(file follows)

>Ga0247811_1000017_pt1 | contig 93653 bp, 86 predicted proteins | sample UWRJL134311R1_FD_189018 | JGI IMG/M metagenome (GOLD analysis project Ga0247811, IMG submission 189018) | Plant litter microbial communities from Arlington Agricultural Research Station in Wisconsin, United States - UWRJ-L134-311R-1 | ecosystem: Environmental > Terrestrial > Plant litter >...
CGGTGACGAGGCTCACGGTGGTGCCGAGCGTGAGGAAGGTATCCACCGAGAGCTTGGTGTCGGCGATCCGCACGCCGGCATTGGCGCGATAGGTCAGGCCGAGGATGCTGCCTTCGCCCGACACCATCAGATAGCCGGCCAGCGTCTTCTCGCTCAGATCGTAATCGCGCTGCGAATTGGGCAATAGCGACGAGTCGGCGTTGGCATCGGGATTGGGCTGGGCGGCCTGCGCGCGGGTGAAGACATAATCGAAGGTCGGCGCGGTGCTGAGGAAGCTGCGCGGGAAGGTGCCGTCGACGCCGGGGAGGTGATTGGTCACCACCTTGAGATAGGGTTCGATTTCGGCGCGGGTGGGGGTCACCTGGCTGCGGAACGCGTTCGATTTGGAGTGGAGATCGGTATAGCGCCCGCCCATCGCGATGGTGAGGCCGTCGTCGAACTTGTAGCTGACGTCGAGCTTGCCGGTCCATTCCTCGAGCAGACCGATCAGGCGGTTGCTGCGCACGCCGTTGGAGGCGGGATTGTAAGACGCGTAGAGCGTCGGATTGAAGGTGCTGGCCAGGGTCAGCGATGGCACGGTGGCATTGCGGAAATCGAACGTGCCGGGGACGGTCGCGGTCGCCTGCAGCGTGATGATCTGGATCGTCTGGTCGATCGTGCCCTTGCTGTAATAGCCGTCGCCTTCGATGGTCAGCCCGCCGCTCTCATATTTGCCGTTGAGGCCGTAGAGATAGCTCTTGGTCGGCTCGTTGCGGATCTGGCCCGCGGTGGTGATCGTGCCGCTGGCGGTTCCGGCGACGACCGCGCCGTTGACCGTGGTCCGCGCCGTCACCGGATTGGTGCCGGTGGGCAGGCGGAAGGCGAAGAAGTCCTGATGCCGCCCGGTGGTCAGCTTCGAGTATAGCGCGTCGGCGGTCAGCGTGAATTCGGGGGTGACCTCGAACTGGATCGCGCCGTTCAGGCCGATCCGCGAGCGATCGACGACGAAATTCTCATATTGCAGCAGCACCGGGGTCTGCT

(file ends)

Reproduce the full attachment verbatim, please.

>Ga0247811_1000017_pt1 | contig 93653 bp, 86 predicted proteins | sample UWRJL134311R1_FD_189018 | JGI IMG/M metagenome (GOLD analysis project Ga0247811, IMG submission 189018) | Plant litter microbial communities from Arlington Agricultural Research Station in Wisconsin, United States - UWRJ-L134-311R-1 | ecosystem: Environmental > Terrestrial > Plant litter >...
CGGTGACGAGGCTCACGGTGGTGCCGAGCGTGAGGAAGGTATCCACCGAGAGCTTGGTGTCGGCGATCCGCACGCCGGCATTGGCGCGATAGGTCAGGCCGAGGATGCTGCCTTCGCCCGACACCATCAGATAGCCGGCCAGCGTCTTCTCGCTCAGATCGTAATCGCGCTGCGAATTGGGCAATAGCGACGAGTCGGCGTTGGCATCGGGATTGGGCTGGGCGGCCTGCGCGCGGGTGAAGACATAATCGAAGGTCGGCGCGGTGCTGAGGAAGCTGCGCGGGAAGGTGCCGTCGACGCCGGGGAGGTGATTGGTCACCACCTTGAGATAGGGTTCGATTTCGGCGCGGGTGGGGGTCACCTGGCTGCGGAACGCGTTCGATTTGGAGTGGAGATCGGTATAGCGCCCGCCCATCGCGATGGTGAGGCCGTCGTCGAACTTGTAGCTGACGTCGAGCTTGCCGGTCCATTCCTCGAGCAGACCGATCAGGCGGTTGCTGCGCACGCCGTTGGAGGCGGGATTGTAAGACGCGTAGAGCGTCGGATTGAAGGTGCTGGCCAGGGTCAGCGATGGCACGGTGGCATTGCGGAAATCGAACGTGCCGGGGACGGTCGCGGTCGCCTGCAGCGTGATGATCTGGATCGTCTGGTCGATCGTGCCCTTGCTGTAATAGCCGTCGCCTTCGATGGTCAGCCCGCCGCTCTCATATTTGCCGTTGAGGCCGTAGAGATAGCTCTTGGTCGGCTCGTTGCGGATCTGGCCCGCGGTGGTGATCGTGCCGCTGGCGGTTCCGGCGACGACCGCGCCGTTGACCGTGGTCCGCGCCGTCACCGGATTGGTGCCGGTGGGCAGGCGGAAGGCGAAGAAGTCCTGATGCCGCCCGGTGGTCAGCTTCGAGTATAGCGCGTCGGCGGTCAGCGTGAATTCGGGGGTGACCTCGAACTGGATCGCGCCGTTCAGGCCGATCCGCGAGCGATCGACGACGAAATTCTCATATTGCAGCAGCACCGGGGTCTGCT